Economic Watch: Chinese e-commerce firms break ground in international trade

Source: Xinhua| 2017-04-11 20:34:36|Editor: Zhang Dongmiao
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BEIJING, April 11 (Xinhua) -- Jon Arregui, a salesman in Spain, was thinking about buying a smart phone as a gift for his mother. Rather than going to a local electronics store, he went to, an e-commerce site owned by China's Alibaba Group.

Holding the new Lenovo phone in his hand days after the order, Arregui was impressed by how fast Chinese goods are delivered to the overseas market.

More than 100 million overseas buyers like Arregui are now using AliExpress as a platform to buy Chinese goods, Alibaba announced on Monday. From electronics to wedding dresses, global customers are getting a fresh taste of "made in China" online.

Data show that, on average, more than 20 million overseas buyers purchased goods on AliExpress each day. International customers from Spain, Russia, Thailand,and Indonesia were among the most active buyers.

In fact, it is not just Alibaba eyeing the foreign market through cross-border e-commerce. Alibaba's major domestic rivals and Suning Commerce Group, along with a growing number of smaller startups, are all trying to take a slice of the lucrative overseas consumer market.

According to data from the Ministry of Commerce, cross-border e-commerce in China has been growing around 30 percent year on year from 2008 to 2015 in terms of business turnover. In 2016, total turnover reached 6.3 trillion yuan (about 914 billion U.S. dollars).

The rising industry is also changing the pattern of how small businesses trade. YI Technology, a Shanghai-based startup that develops high-definition cameras and drones, sold 600,000 U.S. dollars' worth of products in a single day on November 11 last year with the help of AliExpress.

"Traditional trade in China is changing to a new pattern which allows information and resources to be shared online, thus making product information more transparent to foreign buyers," said Roy Luo, general manager of technical services and R&D for German firm TUV Rheinland's China operations.

According to Luo, cross-border e-commerce is actually cutting China's trade costs. Under the traditional trade pattern, buyers need to come to China before they make any purchase decisions. Thanks to e-commerce platforms and third-party quality check agencies, overseas buyers only need to review the products online.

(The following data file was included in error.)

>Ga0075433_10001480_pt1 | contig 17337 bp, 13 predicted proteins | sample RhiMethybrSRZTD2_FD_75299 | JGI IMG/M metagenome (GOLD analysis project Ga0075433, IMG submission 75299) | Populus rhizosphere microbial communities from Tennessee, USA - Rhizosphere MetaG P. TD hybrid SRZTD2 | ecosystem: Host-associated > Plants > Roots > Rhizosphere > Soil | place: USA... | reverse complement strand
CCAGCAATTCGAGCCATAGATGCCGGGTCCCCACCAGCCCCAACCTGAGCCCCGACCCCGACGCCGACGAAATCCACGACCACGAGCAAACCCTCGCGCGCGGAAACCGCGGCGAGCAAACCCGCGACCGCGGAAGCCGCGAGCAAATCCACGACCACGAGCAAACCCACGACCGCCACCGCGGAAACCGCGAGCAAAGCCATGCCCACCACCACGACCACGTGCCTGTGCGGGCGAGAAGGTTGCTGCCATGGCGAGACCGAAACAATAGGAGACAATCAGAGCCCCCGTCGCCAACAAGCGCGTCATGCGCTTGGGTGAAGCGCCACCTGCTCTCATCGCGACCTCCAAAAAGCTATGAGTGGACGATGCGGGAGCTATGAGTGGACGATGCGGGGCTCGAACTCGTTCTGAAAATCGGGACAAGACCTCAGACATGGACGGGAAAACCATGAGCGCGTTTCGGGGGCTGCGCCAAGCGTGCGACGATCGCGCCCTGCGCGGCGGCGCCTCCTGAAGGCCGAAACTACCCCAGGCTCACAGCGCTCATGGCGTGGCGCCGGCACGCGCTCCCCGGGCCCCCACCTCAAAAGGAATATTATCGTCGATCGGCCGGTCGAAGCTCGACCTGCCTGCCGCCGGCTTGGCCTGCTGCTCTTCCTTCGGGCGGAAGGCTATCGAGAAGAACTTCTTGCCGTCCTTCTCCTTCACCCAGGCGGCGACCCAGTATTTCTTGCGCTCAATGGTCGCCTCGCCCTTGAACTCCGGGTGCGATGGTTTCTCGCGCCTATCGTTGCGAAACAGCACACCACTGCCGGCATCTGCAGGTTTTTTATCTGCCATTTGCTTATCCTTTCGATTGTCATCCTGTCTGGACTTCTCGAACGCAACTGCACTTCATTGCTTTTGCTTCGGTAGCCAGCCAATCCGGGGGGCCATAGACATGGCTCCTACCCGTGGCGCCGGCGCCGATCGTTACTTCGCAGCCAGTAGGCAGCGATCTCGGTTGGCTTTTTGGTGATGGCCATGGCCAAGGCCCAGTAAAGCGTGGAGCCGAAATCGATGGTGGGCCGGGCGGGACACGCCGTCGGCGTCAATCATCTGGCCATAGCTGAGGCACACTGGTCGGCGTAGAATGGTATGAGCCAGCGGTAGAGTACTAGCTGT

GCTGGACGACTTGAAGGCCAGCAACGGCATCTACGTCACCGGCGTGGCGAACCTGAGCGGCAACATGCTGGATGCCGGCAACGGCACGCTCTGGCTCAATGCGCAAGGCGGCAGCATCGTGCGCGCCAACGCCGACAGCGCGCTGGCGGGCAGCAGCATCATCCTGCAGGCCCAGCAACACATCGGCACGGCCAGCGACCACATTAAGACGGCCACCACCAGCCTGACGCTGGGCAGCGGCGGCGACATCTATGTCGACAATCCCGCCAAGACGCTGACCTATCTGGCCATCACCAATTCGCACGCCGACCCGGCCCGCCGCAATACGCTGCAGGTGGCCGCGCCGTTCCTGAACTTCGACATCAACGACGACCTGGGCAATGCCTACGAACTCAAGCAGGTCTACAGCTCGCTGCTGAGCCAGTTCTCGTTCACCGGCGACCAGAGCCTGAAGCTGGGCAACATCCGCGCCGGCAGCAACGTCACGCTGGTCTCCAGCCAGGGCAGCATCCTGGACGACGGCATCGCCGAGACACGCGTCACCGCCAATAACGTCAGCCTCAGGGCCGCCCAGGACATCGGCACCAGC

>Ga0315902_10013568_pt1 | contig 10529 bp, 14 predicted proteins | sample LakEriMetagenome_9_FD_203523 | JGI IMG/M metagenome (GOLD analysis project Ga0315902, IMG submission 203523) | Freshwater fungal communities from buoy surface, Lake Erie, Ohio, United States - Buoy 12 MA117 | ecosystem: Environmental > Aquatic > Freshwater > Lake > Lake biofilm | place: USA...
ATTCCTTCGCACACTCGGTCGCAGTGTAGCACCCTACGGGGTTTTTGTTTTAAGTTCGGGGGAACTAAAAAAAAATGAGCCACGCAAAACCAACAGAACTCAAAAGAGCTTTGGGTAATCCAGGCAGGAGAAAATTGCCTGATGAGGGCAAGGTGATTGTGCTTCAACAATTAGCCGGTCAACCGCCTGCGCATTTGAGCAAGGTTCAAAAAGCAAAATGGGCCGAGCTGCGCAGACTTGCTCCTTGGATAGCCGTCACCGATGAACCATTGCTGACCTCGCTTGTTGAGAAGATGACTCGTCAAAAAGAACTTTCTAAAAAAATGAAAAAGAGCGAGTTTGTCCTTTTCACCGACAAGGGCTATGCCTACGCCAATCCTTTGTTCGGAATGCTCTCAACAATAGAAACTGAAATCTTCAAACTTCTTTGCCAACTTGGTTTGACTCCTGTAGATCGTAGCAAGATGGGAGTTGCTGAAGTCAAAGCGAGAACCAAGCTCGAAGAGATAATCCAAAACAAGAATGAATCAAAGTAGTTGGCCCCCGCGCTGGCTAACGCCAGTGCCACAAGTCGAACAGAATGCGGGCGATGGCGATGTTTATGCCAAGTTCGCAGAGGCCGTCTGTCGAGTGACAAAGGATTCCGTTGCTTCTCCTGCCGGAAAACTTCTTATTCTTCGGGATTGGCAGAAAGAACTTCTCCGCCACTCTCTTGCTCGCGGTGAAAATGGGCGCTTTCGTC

By 2020, trade volume through cross-border e-commerce will account for 37.6 percent of China's total exports and imports, making it a significant part of China's foreign trade, research agency CIConsulting predicted.

Still, challenges remain for China's e-commerce platforms. One comes from logistics. According to Shen Difan, AliExpress's general manager, the current international logistics system is mainly designed for the traditional trade pattern, which needs to be improved for e-commerce trade.

Realizing the problem, Alibaba is already working on solving it. Cainiao, an Alibaba-backed logistics firm, has been working with local companies to speed up product delivery. In Spain, Cainiao has set up warehouses where Chinese goods are stored so that products could be sent out upon request. In Russia, Cainiao has been cooperating with local postal service on data exchange, which shortened the delivery time from 50 days to 15 days.

Alibaba is also tackling another challenge for cross-border e-commerce using what it's best at -- payment systems. Alibaba's online payment platform Alipay, already with 400 million global users, allows global customers to pay in 18 different currencies.

China's Belt and Road Initiative is offering even more opportunities to e-commerce platforms like AliExpress. According to reports published by iResearch and CIConsulting, total turnover through cross-border e-commerce trade will hit 12 trillion yuan (about 1.74 trillion U.S. dollars) in 2020 with the help of purchasing power from countries along the Belt and Road.

For Spanish customers like Jon Arregui, that means more high-quality Chinese goods to be delivered in a shorter time.

"Spain is already AliExpress's third-biggest market," said Alfonso Noriega Gomez, economic and commercial counsellor at the Spanish Consulate General in Shanghai. "Through the Belt and Road Initiative, Spain and China will have more close ties."